In 1610, the scholar Galileo aimed his improved telescope at Jupiter. There he was the first to see four moons: Io, Europa, Ganymede and Callisto. Four centuries later, the European Space Agency (ESA) will visit these moons, minus Io.
Space probe Jupiter Icy Moons Explorer, or Juice for short, will be launched from French Guiana on an Ariane-5 rocket at 2:15 p.m. Dutch time. For ESA, the stakes are high. In 2007, the organization ventured beyond Mars completely independently for the last time.
The main goal is to find out if life could have originated on the moons. “Juice has no instruments that can find life,” says ESA engineer Alessandro Atzei. What the probe does is accurately map the conditions on the moons. “Are there the ingredients for life? At least, as we know it.”
In any case, lunar Europe is a promising place. “We know that water is present in large quantities,” says Bert Vermeersen, professor of planetary exploration at TU Delft. “The oceans are even bigger than on Earth.”
The water is frozen on the surface, but there is an ocean below. Scientists also want to investigate the composition of the water because it is very important for the chance that life can arise.
Planet researcher Vermeersen is curious about the thickness of the ice layer. “If the ice is 20 kilometers thick, that’s not good news for a future mission that takes a drill,” he says. “We already have trouble reaching deep lakes 2 to 3 kilometers under the Antarctic ice.”
The ten instruments on board also measure other things, such as the composition of the atmosphere and radioactivity. Juice also has a camera.
Scientific results do not only say something about our solar system. If the conditions on the moons around a gas giant like Jupiter are favorable for life, that also says something about the chance of life on planets around other stars. And many gas giants have been discovered there in recent years.
We have to be patient for the first results. Juice will not arrive at Jupiter until the summer of 2031. To build up speed, the probe must first swing four times from the Moon, Earth, and Venus; gravity assists – help from gravity – in space travel jargon.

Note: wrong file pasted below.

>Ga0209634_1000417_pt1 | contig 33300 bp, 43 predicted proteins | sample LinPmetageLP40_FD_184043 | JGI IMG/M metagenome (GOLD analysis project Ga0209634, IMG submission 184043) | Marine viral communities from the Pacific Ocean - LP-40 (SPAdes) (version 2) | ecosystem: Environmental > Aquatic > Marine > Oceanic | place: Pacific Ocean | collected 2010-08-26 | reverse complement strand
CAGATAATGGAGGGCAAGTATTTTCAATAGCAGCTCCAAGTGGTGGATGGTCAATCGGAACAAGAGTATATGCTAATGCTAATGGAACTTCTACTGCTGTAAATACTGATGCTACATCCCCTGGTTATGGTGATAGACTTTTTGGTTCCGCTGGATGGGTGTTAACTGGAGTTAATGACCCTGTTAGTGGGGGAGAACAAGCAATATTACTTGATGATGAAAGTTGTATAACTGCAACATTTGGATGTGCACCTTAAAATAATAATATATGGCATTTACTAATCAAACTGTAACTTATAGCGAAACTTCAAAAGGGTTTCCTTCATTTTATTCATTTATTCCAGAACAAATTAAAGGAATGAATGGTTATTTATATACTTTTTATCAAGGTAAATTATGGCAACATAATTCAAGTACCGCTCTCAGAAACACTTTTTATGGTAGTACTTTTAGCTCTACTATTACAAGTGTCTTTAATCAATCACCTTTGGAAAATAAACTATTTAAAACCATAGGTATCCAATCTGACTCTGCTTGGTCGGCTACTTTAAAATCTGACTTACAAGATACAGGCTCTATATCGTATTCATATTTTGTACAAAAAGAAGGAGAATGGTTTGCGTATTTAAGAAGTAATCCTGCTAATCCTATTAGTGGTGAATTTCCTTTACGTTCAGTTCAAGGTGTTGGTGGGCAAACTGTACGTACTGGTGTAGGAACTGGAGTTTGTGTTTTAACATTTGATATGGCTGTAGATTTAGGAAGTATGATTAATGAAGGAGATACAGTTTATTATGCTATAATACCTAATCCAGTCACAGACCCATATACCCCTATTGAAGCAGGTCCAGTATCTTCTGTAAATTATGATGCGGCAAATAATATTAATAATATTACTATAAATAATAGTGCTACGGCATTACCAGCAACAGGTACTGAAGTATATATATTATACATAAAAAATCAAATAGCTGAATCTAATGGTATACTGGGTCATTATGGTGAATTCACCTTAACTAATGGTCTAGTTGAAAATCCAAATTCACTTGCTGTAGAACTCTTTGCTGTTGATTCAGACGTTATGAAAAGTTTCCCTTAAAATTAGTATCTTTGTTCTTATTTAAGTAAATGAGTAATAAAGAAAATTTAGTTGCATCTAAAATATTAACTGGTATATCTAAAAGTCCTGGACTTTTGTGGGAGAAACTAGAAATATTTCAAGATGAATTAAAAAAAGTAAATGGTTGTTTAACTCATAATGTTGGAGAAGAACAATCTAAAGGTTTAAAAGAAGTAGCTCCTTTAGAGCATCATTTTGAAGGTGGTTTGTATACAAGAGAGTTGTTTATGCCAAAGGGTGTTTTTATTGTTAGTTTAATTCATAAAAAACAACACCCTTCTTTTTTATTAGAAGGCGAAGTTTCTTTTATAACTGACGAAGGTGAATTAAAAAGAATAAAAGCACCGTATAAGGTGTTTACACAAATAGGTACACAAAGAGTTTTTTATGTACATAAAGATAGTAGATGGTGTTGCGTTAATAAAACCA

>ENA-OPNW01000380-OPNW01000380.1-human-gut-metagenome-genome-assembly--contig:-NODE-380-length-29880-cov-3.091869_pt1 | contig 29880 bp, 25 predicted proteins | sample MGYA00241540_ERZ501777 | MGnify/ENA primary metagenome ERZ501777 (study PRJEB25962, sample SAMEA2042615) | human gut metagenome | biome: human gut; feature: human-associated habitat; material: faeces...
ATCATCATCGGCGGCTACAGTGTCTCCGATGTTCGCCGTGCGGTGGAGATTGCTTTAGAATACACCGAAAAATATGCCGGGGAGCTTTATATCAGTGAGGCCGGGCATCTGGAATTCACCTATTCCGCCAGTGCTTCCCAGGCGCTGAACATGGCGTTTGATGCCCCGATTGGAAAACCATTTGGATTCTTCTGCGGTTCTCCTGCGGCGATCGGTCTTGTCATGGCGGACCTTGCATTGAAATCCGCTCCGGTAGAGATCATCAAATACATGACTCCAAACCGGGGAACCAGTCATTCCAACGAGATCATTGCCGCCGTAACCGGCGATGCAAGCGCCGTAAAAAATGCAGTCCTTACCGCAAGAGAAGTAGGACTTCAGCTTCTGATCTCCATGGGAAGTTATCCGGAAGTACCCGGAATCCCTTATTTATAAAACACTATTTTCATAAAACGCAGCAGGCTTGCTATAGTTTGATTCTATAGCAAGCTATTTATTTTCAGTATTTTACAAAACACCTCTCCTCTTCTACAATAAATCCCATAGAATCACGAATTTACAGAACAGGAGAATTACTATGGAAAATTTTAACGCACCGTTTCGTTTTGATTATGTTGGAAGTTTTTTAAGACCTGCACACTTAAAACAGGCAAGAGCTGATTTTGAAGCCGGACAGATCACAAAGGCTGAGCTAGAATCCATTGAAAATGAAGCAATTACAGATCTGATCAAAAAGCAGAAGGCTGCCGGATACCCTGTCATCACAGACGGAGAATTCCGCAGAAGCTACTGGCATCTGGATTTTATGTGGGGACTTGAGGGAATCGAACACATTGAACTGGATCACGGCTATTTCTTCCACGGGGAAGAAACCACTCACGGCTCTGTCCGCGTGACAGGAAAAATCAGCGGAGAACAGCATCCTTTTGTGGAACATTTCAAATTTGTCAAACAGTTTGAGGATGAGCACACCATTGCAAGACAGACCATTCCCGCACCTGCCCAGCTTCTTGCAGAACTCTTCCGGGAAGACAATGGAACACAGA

That works like this:
At Jupiter, the probe will slow down to make dozens of flybys of the moons. Main destination is Ganymede, a moon larger than the planet Mercury. In 2035, Juice will go round in circles here and eventually crash.
Not only the flight plan, but also the construction was complicated. For example, the conditions on Juice’s route are extreme. At Venus, the probe heats up to 250 degrees Celsius. While he can later cool down to 230 degrees below zero. In addition, the magnetic field and radiation around Jupiter are extremely strong. Juice’s most sensitive electronics are therefore housed in a lead ‘safe’.
Distance is also a challenge. “It’s so far gone that Juice doesn’t immediately respond to commands,” says ESA engineer Atzei. “We use a lot of autonomous systems. Everything is pre-programmed.”
Because Jupiter is more than five times farther from the sun than Earth, the planet only gets 3 percent of the solar energy. Juice therefore has 85 square meters of solar panels – built by Airbus in Leiden – that are folded in half.
Other things to watch
In addition to the conditions for life, scientists also study the origin and development of the solar system. “Jupiter’s system is actually a kind of mini-solar system,” Atzei says. At the center is a gas giant with rocky moons surrounding it, as the Earth and other planets revolve around the sun. Knowledge about Jupiter’s system also helps to understand our solar system. And planetary systems around other stars.
For this research, scientists want to measure extremely accurately where the moons and Juice are located. They do this with the Dutch experiment PRIDE of TU Delft and the JIVE institute, known for the radio telescopes in Dwingeloo and Westerbork.
By tracking the probe’s signal with radio telescopes, they determine its speed and direction. In this way, the rising and falling of the ice on the moons can be followed indirectly. This happens under the influence of Jupiter’s immense gravity. With the GALA laser, an instrument involving planetary scientist Vermeersen, Juice measures the distance to the moons. Because it is known exactly where the probe and moon are located, researchers can measure the tide precisely.
NASA is also going
Juice is not the first mission to Jupiter. Not only did Voyager 1 and 2 of ESA’s American counterpart, NASA, fly past the planet; NASA’s Galileo and Juno missions had the planet as their final destination.
Juice is not alone between 2031 and 2035 either. NASA will launch the Europa Clipper in 2024, a probe that will explore the moon Europa. Despite its later launch, the Clipper arrives a year ahead of Juice. That’s because NASA uses a more powerful rocket.
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